Follow 100,000 animals to take advantage of their sixth sense: the crazy bet of the “Internet of animals”

Predicting a natural disaster or the emergence of a virus, animals could one day help us. How ? Thanks to the large-scale study of their behavior, often guided by a sixth sense foreign to humans. For this, researchers launched two years ago a large-scale project, ICARUS, aimed at eventually equipping 100,000 sentinel animals with sensors in order to follow them from space and thus see what they have to teach us. . In the April edition of the journal Trends in Ecology and Evolution, the scientists detail their concept based on the Internet of Things, which they have opportunely dubbed “Internet of Animals”!

It all started with a blackbird, the first adventure animal to be equipped with a sensor in September 2020, which accompanied it from Belarus to Albania. So far nothing original since, since the 1960s, some 3.5 million wild birds around the world have been ringed in order to find out more, in particular, about their movements and their distribution areas.

This blackbird can nevertheless boast of being the first bird whose GPS coordinates were transmitted to the International Space Station (ISS) and then sent back to Earth! Nothing futile here: while the rings only made it possible to relocate a tiny proportion of the birds (less than 1% were seen more than once), the spacecraft in orbit at an altitude of 400 km, regularly within radio range of the sensors, now makes it possible to obtain a wealth of data, freely accessible online on a platform called Movebank.

Anticipating the next pandemic?

In the fall of 2020, around 5,000 transmitters were produced in this way to carry out initial research on the migrations of blackbirds and thrushes. Other experiments soon followed, involving not only birds but also, for example, reptiles, such as Galapagos tortoises, known to be born, lay eggs and die in well-defined places.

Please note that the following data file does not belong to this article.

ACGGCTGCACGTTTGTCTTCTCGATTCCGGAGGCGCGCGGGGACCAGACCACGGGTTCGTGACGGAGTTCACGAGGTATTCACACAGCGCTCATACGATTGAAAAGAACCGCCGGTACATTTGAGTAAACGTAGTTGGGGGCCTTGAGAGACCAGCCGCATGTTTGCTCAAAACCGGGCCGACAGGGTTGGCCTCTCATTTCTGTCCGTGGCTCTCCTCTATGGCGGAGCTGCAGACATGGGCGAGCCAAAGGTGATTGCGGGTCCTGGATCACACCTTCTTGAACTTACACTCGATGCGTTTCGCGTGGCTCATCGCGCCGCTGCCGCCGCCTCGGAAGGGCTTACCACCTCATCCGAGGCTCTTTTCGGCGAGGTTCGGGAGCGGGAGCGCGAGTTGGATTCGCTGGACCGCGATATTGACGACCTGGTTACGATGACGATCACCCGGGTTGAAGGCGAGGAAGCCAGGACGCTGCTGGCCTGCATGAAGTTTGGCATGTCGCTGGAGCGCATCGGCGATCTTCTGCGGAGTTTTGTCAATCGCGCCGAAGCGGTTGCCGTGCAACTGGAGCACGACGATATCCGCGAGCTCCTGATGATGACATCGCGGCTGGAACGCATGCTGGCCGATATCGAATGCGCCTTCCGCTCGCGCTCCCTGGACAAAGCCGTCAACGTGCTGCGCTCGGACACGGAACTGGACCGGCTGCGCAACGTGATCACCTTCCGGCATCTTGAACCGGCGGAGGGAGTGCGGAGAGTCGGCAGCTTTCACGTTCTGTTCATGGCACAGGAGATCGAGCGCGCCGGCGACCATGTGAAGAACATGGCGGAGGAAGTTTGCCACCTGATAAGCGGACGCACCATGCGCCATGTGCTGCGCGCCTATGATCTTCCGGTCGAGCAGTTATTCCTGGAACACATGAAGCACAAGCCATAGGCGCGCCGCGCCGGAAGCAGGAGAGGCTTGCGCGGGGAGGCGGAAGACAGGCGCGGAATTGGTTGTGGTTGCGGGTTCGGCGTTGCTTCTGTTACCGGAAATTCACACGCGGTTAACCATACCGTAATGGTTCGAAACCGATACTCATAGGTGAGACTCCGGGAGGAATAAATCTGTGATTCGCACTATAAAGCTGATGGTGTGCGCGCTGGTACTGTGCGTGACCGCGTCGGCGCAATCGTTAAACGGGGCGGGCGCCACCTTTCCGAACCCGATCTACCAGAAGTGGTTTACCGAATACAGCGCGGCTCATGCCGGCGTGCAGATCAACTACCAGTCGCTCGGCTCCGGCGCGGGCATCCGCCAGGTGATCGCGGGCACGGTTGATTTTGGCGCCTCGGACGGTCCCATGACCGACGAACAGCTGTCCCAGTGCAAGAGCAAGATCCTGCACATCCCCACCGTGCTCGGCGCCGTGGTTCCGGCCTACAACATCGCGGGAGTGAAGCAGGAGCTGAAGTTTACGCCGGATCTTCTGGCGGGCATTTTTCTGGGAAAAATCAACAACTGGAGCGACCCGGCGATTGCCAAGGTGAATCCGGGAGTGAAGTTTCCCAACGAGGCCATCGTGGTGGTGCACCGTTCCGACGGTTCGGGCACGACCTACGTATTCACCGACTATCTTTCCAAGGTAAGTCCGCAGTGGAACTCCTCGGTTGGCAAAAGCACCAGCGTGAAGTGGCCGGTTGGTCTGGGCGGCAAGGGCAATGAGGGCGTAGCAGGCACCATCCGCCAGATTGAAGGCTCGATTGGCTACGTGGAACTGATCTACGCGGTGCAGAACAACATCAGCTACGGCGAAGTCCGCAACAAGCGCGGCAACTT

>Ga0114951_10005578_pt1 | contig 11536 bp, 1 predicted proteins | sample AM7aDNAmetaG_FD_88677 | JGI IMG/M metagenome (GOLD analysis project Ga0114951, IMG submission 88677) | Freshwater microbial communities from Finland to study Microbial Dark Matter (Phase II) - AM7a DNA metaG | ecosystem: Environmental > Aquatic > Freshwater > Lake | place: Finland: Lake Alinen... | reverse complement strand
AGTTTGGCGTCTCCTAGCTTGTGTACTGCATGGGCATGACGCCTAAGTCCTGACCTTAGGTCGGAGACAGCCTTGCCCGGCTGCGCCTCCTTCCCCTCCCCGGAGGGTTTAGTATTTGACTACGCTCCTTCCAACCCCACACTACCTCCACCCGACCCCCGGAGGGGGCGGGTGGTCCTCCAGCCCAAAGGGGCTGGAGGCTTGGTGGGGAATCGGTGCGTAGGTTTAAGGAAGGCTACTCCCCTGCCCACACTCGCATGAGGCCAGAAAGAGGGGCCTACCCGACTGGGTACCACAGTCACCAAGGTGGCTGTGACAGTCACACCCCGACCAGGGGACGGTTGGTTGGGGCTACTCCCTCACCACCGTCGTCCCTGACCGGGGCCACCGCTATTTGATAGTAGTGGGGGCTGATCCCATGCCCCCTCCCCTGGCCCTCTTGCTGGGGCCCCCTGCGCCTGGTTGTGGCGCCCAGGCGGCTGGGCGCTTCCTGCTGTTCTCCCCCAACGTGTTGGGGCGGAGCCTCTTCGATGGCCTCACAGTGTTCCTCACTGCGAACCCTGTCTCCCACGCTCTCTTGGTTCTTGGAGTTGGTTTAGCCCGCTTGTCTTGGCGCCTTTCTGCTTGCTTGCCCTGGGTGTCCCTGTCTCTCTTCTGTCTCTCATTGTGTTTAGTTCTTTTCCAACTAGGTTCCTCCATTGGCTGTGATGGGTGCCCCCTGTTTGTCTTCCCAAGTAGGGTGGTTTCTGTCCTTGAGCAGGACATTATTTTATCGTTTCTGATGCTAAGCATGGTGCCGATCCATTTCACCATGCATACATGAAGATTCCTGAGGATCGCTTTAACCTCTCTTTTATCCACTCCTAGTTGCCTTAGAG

But – and this is the main innovation of this technology – the miniature sensor weighing between three and four grams does not only communicate the position of the animal. It can transmit data on its environment, such as temperature or humidity, or even on its health, which is particularly instructive concerning mammals such as fruit bats, whose populations have already been traced by ICARUS. These same bats that were talked about during the pandemic…

“For potential animal reservoirs of infectious diseases, Earth observation with animal sensors can help identify potential disease transmission hotspots, map and monitor the potential for transmissions,” explains the study, led by by the Yale University Center for Biodiversity, USA and the Max Planck Institute for Animal Behaviour, Germany. “Tracking antibody-positive individuals offers epidemiologists the ability to locate true hosts of zoonoses such as Ebola and coronavirus disease 2019 (COVID-19). »

Complicated by the war in Ukraine

Other applications should make it possible to anticipate natural events or to monitor phenomena caused by human activity. Geese changing course? It is a possible indicator of snowmelt. Wildlife living near a volcano behave strangely? What if it erupts! Wild beasts suddenly leaving their habitat? It may be the announcement of an earthquake. According to the authors of the study, the imagination would be the only limit.

Currently, sensors have been deployed at 91 sites on all continents. And the goal of 100,000 animals? “I think we could get there in three to five years,” says Walter Jetz, professor of ecology at Yale University. “A large global community of scientists and trained hobbyists such as bird banders are ready to support beacon deployment. With a cost of around $300 per piece, which is expected to drop with the number of beacons produced, the initial investment would be substantial, but miniscule compared to the cost of large satellite missions. The number of 100,000 is obviously not set in stone, but it is a realistic objective and one that would make it possible to monitor at least 500 species in the world with enough samples per species. »

One event nevertheless sowed stones in the boots of the biologist and his partners: the war in Ukraine. Because the antenna which originally allowed the transmission of data is installed on the Russian segment of the ISS. However, the conflict has undermined the joint programs of the Russian space agency, Roscosmos, and its European counterparts. The sharing of ICARUS information has been cut short. As they explained to the journal Science, the initiators of the project however wrested from space players the promise to pass the data through other satellites by the end of the year. Human decisions, what could be more unpredictable…

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